The competing commercial interests of Chinese conglomerates working in Pakistan have posed a new challenge to China-Pakistan economic relations. Two news stories in the last one week have sparked concerns about business ethics of the Chinese companies.
In the first case, the K-P government engaged China Road and Bridge Corporation (CRBC) for the development of prioritised Rashakai Special Economic Zone (SEZ) in a non-transparent manner. The provincial government signed two pacts — a memorandum of understanding and an engagement agreement — in a span of 24 hours, which raised transparency concerns in the deal. The provincial government entered into an engagement agreement with CRBC in spite of the fact that CRBC did not conduct feasibility study on the Rashakai SEZ. In January 2017, the K-P government had engaged China National Electric Engineering Company Limited (CNEEC) for the development of the Rashakai priotised SEZ. CNEEC had done the feasibility study but according to some reports CRBC edged out CNEEC by using other than known legal means.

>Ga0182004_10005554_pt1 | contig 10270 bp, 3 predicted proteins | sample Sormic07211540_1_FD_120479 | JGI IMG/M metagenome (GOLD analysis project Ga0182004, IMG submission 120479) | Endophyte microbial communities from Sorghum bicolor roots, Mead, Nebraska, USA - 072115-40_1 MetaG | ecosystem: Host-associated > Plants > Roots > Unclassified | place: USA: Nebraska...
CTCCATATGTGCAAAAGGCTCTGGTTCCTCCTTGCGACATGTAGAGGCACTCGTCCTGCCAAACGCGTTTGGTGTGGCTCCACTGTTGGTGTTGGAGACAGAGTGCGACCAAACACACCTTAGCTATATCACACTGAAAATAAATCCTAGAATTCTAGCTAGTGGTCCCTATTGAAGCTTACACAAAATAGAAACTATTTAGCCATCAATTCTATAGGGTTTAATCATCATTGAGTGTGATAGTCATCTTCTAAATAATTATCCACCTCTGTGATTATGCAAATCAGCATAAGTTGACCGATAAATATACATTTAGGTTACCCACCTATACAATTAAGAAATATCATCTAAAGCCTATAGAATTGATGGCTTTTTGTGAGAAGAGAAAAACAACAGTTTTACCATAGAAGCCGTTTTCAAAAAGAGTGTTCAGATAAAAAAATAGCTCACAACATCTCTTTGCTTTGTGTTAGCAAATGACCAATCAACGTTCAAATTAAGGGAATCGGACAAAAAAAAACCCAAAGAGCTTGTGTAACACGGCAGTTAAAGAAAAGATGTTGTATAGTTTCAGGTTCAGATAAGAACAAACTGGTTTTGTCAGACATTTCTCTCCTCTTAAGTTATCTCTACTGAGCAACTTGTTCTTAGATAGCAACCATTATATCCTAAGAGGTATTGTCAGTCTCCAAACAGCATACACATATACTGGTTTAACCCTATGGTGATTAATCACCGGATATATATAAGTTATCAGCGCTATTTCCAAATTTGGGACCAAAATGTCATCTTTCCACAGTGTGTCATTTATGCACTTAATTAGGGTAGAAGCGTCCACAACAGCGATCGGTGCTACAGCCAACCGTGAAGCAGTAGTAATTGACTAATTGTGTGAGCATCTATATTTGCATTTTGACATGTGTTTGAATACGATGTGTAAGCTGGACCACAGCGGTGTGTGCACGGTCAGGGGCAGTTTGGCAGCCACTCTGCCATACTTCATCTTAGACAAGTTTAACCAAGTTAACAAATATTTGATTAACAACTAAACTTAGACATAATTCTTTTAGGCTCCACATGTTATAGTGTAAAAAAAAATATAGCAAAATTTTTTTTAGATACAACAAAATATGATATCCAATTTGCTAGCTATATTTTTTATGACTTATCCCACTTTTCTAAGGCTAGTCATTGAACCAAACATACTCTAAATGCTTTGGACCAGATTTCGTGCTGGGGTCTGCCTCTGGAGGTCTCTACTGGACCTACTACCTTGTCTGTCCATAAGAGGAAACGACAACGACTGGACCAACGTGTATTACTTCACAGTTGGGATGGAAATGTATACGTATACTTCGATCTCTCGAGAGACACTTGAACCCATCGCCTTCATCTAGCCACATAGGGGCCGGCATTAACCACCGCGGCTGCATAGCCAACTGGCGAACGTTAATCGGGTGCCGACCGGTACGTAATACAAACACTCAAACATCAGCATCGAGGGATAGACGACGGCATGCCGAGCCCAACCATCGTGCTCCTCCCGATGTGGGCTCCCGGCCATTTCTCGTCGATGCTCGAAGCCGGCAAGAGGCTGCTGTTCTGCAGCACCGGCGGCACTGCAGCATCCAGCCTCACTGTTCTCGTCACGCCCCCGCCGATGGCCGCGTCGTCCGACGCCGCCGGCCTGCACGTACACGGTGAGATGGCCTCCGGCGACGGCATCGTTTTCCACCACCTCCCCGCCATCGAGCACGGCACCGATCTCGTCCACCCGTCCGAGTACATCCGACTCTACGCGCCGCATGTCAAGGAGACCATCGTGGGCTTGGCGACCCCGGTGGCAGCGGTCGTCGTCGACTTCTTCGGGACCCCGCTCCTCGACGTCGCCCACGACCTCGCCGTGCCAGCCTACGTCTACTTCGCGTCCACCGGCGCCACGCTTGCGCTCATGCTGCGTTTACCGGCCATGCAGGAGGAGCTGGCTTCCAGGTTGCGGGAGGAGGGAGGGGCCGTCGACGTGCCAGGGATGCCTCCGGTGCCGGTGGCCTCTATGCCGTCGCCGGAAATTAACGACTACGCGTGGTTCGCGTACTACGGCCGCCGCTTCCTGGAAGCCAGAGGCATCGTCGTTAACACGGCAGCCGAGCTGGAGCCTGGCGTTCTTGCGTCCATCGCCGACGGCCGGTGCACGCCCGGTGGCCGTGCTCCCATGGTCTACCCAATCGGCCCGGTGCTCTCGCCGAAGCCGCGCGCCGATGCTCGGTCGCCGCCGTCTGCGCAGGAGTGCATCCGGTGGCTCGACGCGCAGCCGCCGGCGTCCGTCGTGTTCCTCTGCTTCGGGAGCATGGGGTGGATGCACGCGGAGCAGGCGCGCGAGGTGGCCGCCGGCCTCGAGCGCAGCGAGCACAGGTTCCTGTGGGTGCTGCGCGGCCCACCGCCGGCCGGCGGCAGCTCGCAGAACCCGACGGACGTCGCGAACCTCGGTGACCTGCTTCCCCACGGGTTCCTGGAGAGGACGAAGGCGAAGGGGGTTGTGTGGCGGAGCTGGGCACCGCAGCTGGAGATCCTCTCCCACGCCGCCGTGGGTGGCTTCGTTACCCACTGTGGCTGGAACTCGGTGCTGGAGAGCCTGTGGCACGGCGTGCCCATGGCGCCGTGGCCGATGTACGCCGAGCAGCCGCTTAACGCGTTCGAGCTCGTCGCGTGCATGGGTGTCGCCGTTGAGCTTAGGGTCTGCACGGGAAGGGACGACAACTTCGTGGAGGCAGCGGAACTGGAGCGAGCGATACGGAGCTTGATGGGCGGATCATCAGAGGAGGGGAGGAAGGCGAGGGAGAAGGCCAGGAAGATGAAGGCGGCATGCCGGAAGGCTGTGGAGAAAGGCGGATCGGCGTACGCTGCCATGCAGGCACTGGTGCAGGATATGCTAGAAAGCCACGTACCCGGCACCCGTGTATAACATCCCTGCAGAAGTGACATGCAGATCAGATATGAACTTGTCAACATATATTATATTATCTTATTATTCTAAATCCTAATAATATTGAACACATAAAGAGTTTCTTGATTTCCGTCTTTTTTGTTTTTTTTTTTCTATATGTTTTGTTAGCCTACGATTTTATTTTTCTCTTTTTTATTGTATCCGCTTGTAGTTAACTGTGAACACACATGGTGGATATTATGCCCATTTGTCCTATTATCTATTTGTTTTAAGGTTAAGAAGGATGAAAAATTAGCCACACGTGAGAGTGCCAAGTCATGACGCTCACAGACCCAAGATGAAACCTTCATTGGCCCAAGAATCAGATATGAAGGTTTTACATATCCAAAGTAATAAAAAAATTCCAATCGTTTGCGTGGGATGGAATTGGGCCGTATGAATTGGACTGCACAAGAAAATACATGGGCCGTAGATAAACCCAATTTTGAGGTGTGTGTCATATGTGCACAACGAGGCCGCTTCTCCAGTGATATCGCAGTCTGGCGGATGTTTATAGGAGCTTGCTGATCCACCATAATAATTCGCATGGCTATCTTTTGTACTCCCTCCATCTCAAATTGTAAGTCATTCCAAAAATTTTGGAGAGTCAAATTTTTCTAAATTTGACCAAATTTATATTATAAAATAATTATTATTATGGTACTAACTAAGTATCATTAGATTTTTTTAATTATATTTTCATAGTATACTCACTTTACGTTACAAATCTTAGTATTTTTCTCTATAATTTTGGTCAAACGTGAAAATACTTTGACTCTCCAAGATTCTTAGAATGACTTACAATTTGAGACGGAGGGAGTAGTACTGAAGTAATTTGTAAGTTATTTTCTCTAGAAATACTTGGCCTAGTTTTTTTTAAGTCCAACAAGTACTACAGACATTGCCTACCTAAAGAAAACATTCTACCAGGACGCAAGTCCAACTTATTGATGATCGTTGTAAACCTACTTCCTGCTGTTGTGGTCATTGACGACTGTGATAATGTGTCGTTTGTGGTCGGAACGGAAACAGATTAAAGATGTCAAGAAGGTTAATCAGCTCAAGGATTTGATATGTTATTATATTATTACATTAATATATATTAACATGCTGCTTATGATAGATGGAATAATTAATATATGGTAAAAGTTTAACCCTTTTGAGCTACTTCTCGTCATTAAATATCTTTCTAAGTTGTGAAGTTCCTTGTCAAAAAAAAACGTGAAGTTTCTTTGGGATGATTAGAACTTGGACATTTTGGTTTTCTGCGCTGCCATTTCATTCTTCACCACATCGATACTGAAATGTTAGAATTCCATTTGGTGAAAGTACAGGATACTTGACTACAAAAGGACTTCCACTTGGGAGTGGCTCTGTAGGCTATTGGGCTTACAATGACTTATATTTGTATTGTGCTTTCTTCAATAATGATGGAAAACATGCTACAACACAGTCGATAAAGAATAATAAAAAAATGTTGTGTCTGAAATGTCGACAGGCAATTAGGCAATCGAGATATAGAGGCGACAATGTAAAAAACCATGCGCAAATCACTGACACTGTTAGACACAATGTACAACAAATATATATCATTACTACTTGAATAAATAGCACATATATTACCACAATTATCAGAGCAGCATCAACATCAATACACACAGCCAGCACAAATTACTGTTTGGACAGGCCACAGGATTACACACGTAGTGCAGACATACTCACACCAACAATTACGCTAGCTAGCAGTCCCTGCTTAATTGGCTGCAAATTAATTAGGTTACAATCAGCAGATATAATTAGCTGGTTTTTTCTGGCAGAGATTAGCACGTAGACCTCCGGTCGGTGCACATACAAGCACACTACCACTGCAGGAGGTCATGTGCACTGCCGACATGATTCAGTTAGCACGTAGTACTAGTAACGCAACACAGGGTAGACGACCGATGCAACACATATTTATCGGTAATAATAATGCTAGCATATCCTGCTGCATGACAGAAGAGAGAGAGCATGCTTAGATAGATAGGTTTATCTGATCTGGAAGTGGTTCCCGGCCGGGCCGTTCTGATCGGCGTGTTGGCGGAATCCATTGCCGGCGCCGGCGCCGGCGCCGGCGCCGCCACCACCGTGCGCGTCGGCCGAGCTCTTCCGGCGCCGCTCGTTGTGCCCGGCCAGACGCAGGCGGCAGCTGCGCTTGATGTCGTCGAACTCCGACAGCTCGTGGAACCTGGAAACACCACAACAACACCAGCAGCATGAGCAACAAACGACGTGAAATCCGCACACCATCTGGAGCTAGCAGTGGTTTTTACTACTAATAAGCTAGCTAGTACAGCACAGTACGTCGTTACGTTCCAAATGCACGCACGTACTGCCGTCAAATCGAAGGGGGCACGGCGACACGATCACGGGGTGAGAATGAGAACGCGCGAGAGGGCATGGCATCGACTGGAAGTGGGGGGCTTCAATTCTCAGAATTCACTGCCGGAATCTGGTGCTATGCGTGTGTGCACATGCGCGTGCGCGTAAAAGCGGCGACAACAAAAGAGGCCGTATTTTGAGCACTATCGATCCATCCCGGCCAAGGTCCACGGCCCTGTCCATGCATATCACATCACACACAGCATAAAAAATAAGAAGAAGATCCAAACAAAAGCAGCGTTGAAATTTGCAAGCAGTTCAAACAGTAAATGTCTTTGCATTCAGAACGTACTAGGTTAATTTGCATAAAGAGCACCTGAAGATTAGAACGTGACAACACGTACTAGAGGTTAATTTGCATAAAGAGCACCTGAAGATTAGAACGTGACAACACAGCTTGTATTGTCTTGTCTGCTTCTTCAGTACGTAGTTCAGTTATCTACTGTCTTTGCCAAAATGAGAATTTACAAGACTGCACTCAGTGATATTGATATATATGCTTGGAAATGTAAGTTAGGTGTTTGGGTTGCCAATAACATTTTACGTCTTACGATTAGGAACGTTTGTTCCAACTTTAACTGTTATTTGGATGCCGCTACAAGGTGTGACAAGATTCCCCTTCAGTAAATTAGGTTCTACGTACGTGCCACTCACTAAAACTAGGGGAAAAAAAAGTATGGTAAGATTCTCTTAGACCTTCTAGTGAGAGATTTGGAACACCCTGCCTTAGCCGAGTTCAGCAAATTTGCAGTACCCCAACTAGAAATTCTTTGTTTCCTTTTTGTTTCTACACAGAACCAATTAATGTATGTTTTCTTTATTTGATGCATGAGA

Now another story has surfaced. It stated that a multibillion rupees strategic project that had been conceived to secure Quetta from terrorism and smuggling has become a turf war between two Chinese contractors. The story claimed that former chief minister Sanaullah Zehri had approved the award of the contract to the ‘lowest evaluated bidder’ — Huawei consortium. But the new CM, Abdul Quddus Bizenjo, has issued a letter of intent to the ZTE consortium, which quoted the lowest price but was not the lowest bidder. This project is not part of CPEC.
The desire to win over contracts by using legal and illegal means could pose another serious challenge to CPEC execution, as the forces that are trying to sabotage the pilot project of OBOR initiative may exploit this for their own benefits. We urge the Chinese embassy to immediately intervene and reprimand the firms for using unethical business practices. Otherwise, the negativity could create more serious problems for both the countries.
Published in The Express Tribune, February 6th, 2018.
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